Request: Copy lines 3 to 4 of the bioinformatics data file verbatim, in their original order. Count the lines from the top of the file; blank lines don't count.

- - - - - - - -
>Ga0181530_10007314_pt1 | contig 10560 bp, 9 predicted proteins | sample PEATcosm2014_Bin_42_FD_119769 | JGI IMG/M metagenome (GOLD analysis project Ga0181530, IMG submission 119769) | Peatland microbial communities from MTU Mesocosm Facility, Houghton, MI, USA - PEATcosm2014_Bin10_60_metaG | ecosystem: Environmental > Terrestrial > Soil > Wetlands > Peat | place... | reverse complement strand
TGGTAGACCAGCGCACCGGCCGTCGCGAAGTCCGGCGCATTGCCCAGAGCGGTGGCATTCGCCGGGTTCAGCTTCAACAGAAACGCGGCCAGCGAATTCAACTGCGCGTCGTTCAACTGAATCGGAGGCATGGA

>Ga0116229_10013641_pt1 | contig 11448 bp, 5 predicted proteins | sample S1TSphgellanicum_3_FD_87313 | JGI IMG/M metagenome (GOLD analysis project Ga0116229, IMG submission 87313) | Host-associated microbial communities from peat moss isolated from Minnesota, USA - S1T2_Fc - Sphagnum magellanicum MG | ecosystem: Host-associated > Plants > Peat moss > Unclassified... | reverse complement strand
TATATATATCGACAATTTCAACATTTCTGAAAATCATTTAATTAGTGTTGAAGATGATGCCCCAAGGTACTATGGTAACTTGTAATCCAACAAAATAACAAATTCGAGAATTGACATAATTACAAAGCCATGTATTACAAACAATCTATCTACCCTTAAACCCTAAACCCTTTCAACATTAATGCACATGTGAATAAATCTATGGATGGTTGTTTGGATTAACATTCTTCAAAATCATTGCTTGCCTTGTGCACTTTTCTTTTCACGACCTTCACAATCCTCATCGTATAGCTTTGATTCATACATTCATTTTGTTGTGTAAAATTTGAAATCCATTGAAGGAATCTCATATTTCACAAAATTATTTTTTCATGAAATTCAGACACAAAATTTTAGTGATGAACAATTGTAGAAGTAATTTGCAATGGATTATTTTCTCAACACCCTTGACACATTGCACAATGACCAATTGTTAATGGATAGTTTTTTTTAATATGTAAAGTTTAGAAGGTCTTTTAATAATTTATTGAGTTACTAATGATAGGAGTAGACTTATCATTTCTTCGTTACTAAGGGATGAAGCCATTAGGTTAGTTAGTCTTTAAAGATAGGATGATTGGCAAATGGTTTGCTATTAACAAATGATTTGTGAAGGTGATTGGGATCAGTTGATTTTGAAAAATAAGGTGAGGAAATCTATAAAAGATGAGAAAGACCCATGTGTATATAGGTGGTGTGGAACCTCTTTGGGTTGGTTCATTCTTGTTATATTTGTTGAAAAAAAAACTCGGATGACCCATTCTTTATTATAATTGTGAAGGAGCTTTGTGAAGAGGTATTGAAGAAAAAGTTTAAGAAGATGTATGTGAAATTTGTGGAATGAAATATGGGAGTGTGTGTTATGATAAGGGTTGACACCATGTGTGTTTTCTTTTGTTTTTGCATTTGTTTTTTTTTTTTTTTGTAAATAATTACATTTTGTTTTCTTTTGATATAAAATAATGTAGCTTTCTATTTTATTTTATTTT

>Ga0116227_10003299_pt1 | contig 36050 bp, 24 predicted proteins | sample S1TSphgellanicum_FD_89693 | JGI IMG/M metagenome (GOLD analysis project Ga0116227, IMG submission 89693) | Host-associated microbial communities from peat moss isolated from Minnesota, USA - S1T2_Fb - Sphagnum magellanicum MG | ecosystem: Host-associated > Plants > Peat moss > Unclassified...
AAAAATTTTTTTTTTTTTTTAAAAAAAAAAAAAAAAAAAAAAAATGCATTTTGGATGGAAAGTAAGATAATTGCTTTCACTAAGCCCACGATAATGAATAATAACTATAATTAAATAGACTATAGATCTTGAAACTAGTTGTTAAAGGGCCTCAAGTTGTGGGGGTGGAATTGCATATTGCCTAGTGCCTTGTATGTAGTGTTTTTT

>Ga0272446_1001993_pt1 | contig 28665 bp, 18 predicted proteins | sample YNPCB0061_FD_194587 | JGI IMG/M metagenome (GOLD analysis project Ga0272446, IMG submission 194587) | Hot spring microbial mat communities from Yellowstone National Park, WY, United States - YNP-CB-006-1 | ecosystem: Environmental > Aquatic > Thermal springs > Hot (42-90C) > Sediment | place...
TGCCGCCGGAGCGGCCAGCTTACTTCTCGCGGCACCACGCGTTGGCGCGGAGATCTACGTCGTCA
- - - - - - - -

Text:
>Ga0116229_10013641_pt1 | contig 11448 bp, 5 predicted proteins | sample S1TSphgellanicum_3_FD_87313 | JGI IMG/M metagenome (GOLD analysis project Ga0116229, IMG submission 87313) | Host-associated microbial communities from peat moss isolated from Minnesota, USA - S1T2_Fc - Sphagnum magellanicum MG | ecosystem: Host-associated > Plants > Peat moss > Unclassified... | reverse complement strand
TATATATATCGACAATTTCAACATTTCTGAAAATCATTTAATTAGTGTTGAAGATGATGCCCCAAGGTACTATGGTAACTTGTAATCCAACAAAATAACAAATTCGAGAATTGACATAATTACAAAGCCATGTATTACAAACAATCTATCTACCCTTAAACCCTAAACCCTTTCAACATTAATGCACATGTGAATAAATCTATGGATGGTTGTTTGGATTAACATTCTTCAAAATCATTGCTTGCCTTGTGCACTTTTCTTTTCACGACCTTCACAATCCTCATCGTATAGCTTTGATTCATACATTCATTTTGTTGTGTAAAATTTGAAATCCATTGAAGGAATCTCATATTTCACAAAATTATTTTTTCATGAAATTCAGACACAAAATTTTAGTGATGAACAATTGTAGAAGTAATTTGCAATGGATTATTTTCTCAACACCCTTGACACATTGCACAATGACCAATTGTTAATGGATAGTTTTTTTTAATATGTAAAGTTTAGAAGGTCTTTTAATAATTTATTGAGTTACTAATGATAGGAGTAGACTTATCATTTCTTCGTTACTAAGGGATGAAGCCATTAGGTTAGTTAGTCTTTAAAGATAGGATGATTGGCAAATGGTTTGCTATTAACAAATGATTTGTGAAGGTGATTGGGATCAGTTGATTTTGAAAAATAAGGTGAGGAAATCTATAAAAGATGAGAAAGACCCATGTGTATATAGGTGGTGTGGAACCTCTTTGGGTTGGTTCATTCTTGTTATATTTGTTGAAAAAAAAACTCGGATGACCCATTCTTTATTATAATTGTGAAGGAGCTTTGTGAAGAGGTATTGAAGAAAAAGTTTAAGAAGATGTATGTGAAATTTGTGGAATGAAATATGGGAGTGTGTGTTATGATAAGGGTTGACACCATGTGTGTTTTCTTTTGTTTTTGCATTTGTTTTTTTTTTTTTTTGTAAATAATTACATTTTGTTTTCTTTTGATATAAAATAATGTAGCTTTCTATTTTATTTTATTTT